>Earning $8,000/year with a child or two doesn't
seem to be very appealing.
>Would you or I want to live under these
>While the marginal effects may seem interesting
for economists - NOT ONE
>ECONOMIST would ever want to have to be subjected
to the EITC.
Incredibly true, Jason. I also think that most econs fail to realize that a lot of people don't even know about the EITC. My sister's been making crap wages for years and she only found out about two years ago. My dad does people's taxes for extra income during his 'retirement' years. You wouldn't believe how many people don't have a clue and if it weren't for the fact that he likes to give people free advice, they'd probably never know. As for this wage subsidy issue, I think you econs underestimate how little the EITC actually figures into most people's thinking about their weekly spending habits. Are people motivated to act in certain sorts of ways because of it? I really doubt it. Every person I know sees income tax refunds as a kind of bonus, something that one can use to do something fun with, stick in the bank, pay off debts. They rarely ever see it as a source of income with which to pay their everyday bills. I could be wrong, but maybe you guys have some stats on how many people collect the EITC as a refund and how many receive it as part of their paycheck. That ought to be a good indicator of how people 'use' and think about the EITC.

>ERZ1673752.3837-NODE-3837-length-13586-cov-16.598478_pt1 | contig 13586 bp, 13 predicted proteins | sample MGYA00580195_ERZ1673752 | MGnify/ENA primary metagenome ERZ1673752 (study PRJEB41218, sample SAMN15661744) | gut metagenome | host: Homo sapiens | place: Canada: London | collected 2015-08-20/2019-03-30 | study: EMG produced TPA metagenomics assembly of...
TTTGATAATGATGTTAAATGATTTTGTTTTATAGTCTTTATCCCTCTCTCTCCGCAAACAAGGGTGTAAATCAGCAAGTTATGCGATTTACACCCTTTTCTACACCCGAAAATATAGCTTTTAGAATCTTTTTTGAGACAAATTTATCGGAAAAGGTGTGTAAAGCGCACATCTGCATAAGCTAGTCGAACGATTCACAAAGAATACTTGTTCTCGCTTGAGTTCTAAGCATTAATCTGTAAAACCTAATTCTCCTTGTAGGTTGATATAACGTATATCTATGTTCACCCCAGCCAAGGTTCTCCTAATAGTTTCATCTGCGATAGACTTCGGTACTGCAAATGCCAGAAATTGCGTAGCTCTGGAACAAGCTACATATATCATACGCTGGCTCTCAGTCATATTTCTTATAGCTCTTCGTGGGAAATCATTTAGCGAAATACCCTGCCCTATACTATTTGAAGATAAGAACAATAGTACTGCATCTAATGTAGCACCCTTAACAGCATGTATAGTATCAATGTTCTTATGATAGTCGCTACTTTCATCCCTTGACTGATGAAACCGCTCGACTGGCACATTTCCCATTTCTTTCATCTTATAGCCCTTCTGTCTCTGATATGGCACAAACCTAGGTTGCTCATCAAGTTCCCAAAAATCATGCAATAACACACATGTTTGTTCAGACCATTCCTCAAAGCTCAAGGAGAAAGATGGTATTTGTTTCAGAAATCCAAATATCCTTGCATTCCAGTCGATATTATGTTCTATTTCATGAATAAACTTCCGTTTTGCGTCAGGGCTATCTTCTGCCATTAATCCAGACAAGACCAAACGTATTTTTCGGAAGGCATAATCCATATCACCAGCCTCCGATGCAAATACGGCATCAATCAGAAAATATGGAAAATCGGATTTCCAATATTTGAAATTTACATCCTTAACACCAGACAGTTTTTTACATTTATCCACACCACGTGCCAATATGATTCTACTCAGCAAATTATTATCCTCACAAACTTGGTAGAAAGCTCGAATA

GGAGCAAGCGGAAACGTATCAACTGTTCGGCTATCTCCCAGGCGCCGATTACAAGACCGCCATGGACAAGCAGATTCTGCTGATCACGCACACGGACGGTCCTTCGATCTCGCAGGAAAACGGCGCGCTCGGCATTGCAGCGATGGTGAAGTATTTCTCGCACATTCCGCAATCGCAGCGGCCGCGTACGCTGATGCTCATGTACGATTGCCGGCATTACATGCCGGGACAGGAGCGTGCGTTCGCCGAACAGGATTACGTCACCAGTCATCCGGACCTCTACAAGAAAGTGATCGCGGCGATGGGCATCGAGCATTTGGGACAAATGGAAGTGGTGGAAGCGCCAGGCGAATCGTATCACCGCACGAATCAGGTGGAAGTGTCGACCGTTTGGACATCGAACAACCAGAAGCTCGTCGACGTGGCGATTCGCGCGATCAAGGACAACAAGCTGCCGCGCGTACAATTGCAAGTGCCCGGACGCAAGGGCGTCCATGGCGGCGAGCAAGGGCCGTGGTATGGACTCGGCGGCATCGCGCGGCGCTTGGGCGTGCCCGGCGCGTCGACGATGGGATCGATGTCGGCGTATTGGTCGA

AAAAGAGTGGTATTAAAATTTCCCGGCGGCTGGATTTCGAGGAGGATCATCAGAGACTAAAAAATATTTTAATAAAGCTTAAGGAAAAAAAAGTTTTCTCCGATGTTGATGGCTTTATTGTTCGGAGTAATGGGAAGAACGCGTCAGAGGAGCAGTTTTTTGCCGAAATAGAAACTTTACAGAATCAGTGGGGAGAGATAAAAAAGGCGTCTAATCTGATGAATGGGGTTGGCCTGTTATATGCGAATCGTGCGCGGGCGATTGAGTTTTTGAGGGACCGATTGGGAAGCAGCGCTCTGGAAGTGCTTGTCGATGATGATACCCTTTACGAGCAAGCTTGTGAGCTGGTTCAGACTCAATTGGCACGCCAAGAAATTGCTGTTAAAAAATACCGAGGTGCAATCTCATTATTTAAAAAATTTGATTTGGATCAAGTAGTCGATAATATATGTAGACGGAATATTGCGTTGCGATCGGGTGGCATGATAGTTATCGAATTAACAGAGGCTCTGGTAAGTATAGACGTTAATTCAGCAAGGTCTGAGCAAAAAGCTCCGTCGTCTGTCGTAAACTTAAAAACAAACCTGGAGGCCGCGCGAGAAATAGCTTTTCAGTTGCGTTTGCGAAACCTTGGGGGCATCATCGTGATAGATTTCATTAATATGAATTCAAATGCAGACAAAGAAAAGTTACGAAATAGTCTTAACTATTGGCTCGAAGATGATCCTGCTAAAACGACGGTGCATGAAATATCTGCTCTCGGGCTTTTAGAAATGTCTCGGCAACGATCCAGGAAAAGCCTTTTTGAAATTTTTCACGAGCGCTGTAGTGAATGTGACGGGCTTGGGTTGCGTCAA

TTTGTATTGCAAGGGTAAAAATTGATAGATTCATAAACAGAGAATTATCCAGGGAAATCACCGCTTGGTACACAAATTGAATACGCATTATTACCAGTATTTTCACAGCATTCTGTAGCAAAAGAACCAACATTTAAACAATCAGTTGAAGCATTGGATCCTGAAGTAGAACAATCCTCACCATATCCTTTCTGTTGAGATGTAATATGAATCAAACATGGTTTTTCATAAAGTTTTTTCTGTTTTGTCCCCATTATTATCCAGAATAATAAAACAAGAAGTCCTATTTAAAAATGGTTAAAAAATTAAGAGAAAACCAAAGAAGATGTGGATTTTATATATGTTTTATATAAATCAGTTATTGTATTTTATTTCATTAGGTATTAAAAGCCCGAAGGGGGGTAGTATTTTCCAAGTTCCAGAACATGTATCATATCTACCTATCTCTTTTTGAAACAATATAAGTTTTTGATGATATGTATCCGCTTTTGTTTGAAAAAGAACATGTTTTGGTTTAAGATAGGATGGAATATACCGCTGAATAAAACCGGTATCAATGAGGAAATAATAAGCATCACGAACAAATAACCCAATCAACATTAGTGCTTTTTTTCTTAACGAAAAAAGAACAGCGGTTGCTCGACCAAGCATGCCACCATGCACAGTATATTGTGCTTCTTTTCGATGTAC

Not that I think you should get rid of it, because I'm glad that it exists right now. I *need* it. Still, I do agree that the EITC is a problem becuase it does, in the long run, simply uphold a system that sucks in the first place.